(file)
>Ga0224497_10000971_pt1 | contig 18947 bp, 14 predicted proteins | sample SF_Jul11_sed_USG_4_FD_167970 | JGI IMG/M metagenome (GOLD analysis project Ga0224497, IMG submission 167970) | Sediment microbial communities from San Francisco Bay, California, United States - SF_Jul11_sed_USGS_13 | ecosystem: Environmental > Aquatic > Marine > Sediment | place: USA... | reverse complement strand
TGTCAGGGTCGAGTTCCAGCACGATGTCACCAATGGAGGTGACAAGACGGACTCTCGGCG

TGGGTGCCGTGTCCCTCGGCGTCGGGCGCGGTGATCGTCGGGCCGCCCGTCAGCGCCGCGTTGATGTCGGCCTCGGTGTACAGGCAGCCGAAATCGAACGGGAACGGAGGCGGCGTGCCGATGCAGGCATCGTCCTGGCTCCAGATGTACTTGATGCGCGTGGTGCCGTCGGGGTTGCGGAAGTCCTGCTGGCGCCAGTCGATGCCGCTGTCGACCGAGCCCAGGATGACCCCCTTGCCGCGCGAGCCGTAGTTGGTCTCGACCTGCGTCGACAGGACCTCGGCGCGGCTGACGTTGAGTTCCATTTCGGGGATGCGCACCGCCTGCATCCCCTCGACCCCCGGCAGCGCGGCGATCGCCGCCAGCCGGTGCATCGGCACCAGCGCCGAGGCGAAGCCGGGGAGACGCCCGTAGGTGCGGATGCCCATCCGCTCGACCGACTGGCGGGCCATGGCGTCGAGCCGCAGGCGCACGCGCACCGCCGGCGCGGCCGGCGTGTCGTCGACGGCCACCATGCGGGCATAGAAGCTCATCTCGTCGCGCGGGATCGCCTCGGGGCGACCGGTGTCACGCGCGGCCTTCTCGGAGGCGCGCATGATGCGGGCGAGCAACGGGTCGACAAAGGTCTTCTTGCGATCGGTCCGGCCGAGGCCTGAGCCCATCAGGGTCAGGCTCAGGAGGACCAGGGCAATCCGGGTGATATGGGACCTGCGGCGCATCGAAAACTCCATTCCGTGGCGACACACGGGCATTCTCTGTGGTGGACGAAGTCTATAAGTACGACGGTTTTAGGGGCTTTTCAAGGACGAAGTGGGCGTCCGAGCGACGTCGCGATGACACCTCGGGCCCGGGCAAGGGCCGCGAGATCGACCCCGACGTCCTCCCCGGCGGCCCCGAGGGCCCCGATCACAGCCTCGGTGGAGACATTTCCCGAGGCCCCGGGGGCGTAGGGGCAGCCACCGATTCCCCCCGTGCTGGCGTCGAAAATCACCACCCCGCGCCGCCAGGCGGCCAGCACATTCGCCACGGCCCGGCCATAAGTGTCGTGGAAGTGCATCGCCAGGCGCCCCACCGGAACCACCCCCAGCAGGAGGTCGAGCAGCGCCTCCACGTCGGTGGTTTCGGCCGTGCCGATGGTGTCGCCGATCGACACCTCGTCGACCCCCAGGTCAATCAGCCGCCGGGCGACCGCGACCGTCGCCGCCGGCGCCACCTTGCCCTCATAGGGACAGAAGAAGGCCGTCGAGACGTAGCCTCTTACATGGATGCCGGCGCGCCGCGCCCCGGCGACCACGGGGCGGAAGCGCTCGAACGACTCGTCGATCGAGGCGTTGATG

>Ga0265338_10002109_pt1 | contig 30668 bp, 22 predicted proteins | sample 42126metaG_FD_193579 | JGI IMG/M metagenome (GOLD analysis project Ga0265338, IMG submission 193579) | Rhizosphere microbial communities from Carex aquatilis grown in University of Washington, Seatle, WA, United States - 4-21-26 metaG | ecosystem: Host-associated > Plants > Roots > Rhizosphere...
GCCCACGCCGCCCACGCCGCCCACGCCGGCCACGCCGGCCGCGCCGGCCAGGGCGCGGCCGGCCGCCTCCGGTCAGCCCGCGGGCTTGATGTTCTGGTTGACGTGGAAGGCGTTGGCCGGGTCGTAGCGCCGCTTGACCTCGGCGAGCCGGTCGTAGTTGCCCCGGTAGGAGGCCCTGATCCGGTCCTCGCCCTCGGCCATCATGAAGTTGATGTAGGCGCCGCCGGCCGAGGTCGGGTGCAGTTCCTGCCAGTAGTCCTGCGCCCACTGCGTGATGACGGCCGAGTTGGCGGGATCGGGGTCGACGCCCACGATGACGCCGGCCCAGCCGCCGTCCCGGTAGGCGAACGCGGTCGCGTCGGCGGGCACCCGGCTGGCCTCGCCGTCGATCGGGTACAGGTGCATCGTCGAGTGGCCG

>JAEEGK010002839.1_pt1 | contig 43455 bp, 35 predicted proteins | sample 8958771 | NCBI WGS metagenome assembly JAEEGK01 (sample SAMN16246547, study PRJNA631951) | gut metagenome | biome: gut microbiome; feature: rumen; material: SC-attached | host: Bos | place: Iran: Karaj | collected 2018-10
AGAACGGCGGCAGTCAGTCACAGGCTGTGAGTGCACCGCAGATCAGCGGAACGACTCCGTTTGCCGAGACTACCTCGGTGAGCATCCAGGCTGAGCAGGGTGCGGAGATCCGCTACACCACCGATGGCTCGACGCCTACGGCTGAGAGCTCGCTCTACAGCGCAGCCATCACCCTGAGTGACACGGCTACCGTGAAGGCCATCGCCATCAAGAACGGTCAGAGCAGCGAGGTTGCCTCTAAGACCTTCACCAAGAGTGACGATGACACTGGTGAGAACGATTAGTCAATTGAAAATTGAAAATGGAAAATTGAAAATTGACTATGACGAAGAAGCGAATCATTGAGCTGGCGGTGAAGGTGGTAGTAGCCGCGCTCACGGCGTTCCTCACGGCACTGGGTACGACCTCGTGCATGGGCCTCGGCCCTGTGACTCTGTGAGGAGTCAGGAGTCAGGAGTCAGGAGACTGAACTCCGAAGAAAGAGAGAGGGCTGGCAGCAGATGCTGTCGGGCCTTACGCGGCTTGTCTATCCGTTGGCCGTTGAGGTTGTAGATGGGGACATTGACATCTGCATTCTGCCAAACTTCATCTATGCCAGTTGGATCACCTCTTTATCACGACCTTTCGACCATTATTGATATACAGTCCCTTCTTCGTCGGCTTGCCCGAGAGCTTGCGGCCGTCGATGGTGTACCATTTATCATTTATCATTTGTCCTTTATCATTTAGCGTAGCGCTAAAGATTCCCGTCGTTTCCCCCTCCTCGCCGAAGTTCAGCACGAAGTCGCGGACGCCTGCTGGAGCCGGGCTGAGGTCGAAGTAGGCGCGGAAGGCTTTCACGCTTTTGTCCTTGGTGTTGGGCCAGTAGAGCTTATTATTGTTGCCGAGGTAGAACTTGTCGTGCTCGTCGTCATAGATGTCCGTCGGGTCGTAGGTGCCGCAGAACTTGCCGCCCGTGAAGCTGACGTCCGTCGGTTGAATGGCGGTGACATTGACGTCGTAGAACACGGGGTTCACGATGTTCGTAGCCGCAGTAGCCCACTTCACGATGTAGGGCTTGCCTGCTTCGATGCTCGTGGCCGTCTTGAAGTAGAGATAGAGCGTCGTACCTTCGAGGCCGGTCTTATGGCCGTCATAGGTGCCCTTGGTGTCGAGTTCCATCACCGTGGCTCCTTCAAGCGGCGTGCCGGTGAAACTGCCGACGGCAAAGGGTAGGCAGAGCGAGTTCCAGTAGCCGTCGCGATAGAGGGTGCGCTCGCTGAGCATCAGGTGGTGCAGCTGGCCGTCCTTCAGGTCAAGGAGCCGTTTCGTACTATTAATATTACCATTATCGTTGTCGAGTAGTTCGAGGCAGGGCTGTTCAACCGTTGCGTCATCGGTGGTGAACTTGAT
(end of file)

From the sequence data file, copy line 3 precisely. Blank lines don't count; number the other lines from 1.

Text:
TGGGTGCCGTGTCCCTCGGCGTCGGGCGCGGTGATCGTCGGGCCGCCCGTCAGCGCCGCGTTGATGTCGGCCTCGGTGTACAGGCAGCCGAAATCGAACGGGAACGGAGGCGGCGTGCCGATGCAGGCATCGTCCTGGCTCCAGATGTACTTGATGCGCGTGGTGCCGTCGGGGTTGCGGAAGTCCTGCTGGCGCCAGTCGATGCCGCTGTCGACCGAGCCCAGGATGACCCCCTTGCCGCGCGAGCCGTAGTTGGTCTCGACCTGCGTCGACAGGACCTCGGCGCGGCTGACGTTGAGTTCCATTTCGGGGATGCGCACCGCCTGCATCCCCTCGACCCCCGGCAGCGCGGCGATCGCCGCCAGCCGGTGCATCGGCACCAGCGCCGAGGCGAAGCCGGGGAGACGCCCGTAGGTGCGGATGCCCATCCGCTCGACCGACTGGCGGGCCATGGCGTCGAGCCGCAGGCGCACGCGCACCGCCGGCGCGGCCGGCGTGTCGTCGACGGCCACCATGCGGGCATAGAAGCTCATCTCGTCGCGCGGGATCGCCTCGGGGCGACCGGTGTCACGCGCGGCCTTCTCGGAGGCGCGCATGATGCGGGCGAGCAACGGGTCGACAAAGGTCTTCTTGCGATCGGTCCGGCCGAGGCCTGAGCCCATCAGGGTCAGGCTCAGGAGGACCAGGGCAATCCGGGTGATATGGGACCTGCGGCGCATCGAAAACTCCATTCCGTGGCGACACACGGGCATTCTCTGTGGTGGACGAAGTCTATAAGTACGACGGTTTTAGGGGCTTTTCAAGGACGAAGTGGGCGTCCGAGCGACGTCGCGATGACACCTCGGGCCCGGGCAAGGGCCGCGAGATCGACCCCGACGTCCTCCCCGGCGGCCCCGAGGGCCCCGATCACAGCCTCGGTGGAGACATTTCCCGAGGCCCCGGGGGCGTAGGGGCAGCCACCGATTCCCCCCGTGCTGGCGTCGAAAATCACCACCCCGCGCCGCCAGGCGGCCAGCACATTCGCCACGGCCCGGCCATAAGTGTCGTGGAAGTGCATCGCCAGGCGCCCCACCGGAACCACCCCCAGCAGGAGGTCGAGCAGCGCCTCCACGTCGGTGGTTTCGGCCGTGCCGATGGTGTCGCCGATCGACACCTCGTCGACCCCCAGGTCAATCAGCCGCCGGGCGACCGCGACCGTCGCCGCCGGCGCCACCTTGCCCTCATAGGGACAGAAGAAGGCCGTCGAGACGTAGCCTCTTACATGGATGCCGGCGCGCCGCGCCCCGGCGACCACGGGGCGGAAGCGCTCGAACGACTCGTCGATCGAGGCGTTGATG